Walker Percy Wednesday 75


Catastrophe then—yes, I am sure of it—whether it has happened or not; whether by war, bomb, fire, or just decline and fall. Most people will die or exist as the living dead. Everything will go back to the desert.


Can good come from evil? Have you ever considered the possibility that one might undertake a search not for God but for evil? You people may have been on the wrong track all these years with all that talk about God and signs of his existence, the order and beauty of the universe—that’s all washed up and you know it. The more we know about the beauty and order of the universe, the less God has to do with it. I mean, who cares about such things as the Great Watchmaker?

But what if you could show me a sin? a purely evil deed, an intolerable deed for which there is no explanation? Now there’s a mystery. People would sit up and take notice. I would be impressed. You could almost make a believer out of me.

In times when nobody is interested in God, what would happen if you could prove the existence of sin, pure and simple? Wouldn’t that be a windfall for you? A new proof of God’s existence! If there is such a thing as sin, evil, a living malignant force, there must be a God!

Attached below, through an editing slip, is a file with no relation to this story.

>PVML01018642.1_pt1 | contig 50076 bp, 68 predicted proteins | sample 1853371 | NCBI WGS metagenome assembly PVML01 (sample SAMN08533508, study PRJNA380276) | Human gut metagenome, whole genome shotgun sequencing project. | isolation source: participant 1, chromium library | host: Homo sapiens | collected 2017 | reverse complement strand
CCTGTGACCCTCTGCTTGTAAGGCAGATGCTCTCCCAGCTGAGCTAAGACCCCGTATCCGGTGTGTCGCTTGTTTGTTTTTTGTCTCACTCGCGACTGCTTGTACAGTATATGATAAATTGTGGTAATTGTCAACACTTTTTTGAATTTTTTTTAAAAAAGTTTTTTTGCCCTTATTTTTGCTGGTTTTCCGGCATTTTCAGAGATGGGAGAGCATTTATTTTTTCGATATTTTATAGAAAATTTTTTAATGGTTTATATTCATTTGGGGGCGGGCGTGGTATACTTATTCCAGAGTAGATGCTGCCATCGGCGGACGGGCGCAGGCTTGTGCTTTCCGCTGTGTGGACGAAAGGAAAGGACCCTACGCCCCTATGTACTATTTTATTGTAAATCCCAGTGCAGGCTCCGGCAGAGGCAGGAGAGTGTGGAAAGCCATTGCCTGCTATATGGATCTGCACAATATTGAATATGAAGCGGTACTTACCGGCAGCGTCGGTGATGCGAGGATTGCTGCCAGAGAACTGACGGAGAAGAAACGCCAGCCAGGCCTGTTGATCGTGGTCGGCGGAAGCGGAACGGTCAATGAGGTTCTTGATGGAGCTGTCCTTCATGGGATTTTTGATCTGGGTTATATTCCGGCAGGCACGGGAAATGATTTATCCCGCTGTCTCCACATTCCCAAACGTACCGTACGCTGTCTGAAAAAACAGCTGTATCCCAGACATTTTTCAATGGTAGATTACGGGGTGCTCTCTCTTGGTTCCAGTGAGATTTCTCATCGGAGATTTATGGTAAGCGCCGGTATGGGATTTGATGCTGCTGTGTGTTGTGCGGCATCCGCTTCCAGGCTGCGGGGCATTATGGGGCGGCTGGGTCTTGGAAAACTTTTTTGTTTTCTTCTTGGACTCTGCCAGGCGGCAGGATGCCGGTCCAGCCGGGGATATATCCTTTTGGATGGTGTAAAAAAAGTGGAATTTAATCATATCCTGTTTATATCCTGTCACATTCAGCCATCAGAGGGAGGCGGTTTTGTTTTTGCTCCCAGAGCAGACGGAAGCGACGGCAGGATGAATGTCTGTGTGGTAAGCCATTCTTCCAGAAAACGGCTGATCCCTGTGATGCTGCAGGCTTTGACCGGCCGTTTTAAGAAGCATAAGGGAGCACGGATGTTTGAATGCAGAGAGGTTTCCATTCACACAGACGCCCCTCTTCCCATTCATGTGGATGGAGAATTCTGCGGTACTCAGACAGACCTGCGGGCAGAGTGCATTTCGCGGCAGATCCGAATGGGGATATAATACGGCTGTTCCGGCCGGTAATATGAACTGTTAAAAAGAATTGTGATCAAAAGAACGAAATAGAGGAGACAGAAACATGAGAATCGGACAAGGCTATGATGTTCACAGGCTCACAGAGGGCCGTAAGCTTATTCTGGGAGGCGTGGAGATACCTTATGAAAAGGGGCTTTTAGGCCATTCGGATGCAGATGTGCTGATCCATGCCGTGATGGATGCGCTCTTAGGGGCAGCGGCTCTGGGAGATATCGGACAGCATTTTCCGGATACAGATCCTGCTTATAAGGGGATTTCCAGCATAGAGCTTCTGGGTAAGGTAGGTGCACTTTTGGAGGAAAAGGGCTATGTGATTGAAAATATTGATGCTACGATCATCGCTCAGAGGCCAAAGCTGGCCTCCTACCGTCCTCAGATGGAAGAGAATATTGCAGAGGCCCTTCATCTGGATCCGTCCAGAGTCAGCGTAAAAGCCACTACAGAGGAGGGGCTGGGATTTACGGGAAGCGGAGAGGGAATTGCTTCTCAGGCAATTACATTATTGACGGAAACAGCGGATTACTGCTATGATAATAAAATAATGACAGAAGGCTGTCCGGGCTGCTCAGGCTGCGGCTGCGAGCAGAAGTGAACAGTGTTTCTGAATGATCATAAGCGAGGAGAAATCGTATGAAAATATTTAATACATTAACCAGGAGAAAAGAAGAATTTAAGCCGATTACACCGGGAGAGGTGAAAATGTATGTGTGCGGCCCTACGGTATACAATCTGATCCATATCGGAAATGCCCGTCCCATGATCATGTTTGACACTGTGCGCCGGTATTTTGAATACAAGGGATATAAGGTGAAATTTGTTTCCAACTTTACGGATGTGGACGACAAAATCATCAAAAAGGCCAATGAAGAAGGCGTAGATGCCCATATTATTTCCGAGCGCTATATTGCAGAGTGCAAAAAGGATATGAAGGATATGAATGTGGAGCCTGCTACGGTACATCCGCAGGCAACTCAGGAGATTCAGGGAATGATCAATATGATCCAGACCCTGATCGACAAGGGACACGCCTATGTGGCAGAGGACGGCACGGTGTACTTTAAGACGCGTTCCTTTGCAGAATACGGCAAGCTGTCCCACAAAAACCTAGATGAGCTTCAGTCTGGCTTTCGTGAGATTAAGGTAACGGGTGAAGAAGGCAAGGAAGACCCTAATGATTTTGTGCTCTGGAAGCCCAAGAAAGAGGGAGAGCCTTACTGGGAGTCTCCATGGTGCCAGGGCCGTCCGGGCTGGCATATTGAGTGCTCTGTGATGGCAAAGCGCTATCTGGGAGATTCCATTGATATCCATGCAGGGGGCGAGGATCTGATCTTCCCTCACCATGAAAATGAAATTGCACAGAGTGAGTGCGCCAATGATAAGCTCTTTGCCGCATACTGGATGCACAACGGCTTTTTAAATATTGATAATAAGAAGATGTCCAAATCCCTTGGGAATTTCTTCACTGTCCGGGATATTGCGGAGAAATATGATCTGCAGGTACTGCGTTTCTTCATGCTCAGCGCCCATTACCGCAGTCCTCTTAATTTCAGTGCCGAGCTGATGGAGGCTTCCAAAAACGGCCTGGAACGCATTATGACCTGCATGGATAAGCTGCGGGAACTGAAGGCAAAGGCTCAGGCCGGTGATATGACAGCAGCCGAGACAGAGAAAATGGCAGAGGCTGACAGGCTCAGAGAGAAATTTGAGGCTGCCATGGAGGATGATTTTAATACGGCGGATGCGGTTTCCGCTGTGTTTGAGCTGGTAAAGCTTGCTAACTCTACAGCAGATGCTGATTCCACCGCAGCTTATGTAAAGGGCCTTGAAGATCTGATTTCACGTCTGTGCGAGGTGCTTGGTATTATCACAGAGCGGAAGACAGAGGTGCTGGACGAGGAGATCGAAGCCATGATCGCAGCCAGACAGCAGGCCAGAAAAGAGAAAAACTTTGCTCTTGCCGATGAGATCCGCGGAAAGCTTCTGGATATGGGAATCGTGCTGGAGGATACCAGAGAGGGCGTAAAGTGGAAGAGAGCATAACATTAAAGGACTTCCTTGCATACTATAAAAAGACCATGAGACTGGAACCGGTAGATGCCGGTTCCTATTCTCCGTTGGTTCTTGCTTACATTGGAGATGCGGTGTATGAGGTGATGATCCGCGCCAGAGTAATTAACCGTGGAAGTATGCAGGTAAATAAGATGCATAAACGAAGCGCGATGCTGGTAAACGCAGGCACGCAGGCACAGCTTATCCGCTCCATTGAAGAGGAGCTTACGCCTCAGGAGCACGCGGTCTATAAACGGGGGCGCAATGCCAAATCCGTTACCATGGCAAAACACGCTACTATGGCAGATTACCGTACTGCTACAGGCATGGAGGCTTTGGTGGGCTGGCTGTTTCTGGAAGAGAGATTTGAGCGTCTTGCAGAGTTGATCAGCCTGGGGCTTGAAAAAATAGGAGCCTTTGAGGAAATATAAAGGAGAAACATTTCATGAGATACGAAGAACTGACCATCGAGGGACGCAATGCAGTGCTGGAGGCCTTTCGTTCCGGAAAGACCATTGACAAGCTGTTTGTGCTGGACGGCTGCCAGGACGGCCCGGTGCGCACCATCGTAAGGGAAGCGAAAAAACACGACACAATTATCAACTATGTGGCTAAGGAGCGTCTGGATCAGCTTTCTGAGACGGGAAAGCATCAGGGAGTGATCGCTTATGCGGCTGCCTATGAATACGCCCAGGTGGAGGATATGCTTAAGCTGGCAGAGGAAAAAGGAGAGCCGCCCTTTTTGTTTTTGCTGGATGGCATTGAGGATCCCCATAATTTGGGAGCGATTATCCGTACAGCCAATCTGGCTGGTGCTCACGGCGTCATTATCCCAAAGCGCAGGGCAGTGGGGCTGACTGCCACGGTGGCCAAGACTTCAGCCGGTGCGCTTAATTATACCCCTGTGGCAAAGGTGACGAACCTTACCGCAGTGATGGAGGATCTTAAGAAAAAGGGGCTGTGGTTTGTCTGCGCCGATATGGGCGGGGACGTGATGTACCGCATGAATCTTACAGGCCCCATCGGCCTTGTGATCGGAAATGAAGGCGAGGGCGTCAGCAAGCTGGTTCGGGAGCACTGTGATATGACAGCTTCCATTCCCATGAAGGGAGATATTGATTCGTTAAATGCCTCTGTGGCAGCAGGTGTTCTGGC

During the sixties I was a liberal. In those days one could say “I was such and such.” Categories made sense—now it is impossible to complete the sentence: I am a—what? Certainly not a liberal. A conservative? What is that? But then it was a pleasure to take the blacks’ side: one had the best of two worlds: the blacks were right and I wanted to be unpopular with the whites. It was a question of boredom. Nothing had happened since I ran 110 yards against Alabama—we lived for great deeds, you remember, unlike the Creoles, who have a gift for the trivial, for making money, for scrubbing tombs, for Mardi Gras. The sixties were a godsend to me. The blacks after all were right, the whites were wrong, and it was a pleasure to tell them so. I became unpopular. There are worse things than being disliked: it keeps one alive and alert. But in the seventies the liberals had nothing more to do. They were finished. I can’t decide whether we won or lost. In any case, in the seventies ordinary whites and blacks both turned against the liberals. Perhaps they were right. In the end, liberals become a pain in the ass even to themselves. At any rate, the happy strife of the sixties was all over. The other day I ran into a black man with whom I had once stood shoulder to shoulder defying angry whites. We hardly recognized each other. We eyed each other uneasily. There was nothing to say. He told me had had a slight stroke, nothing serious. We had won. So he bought a color TV, took up golf, and developed hypertension. I became an idler.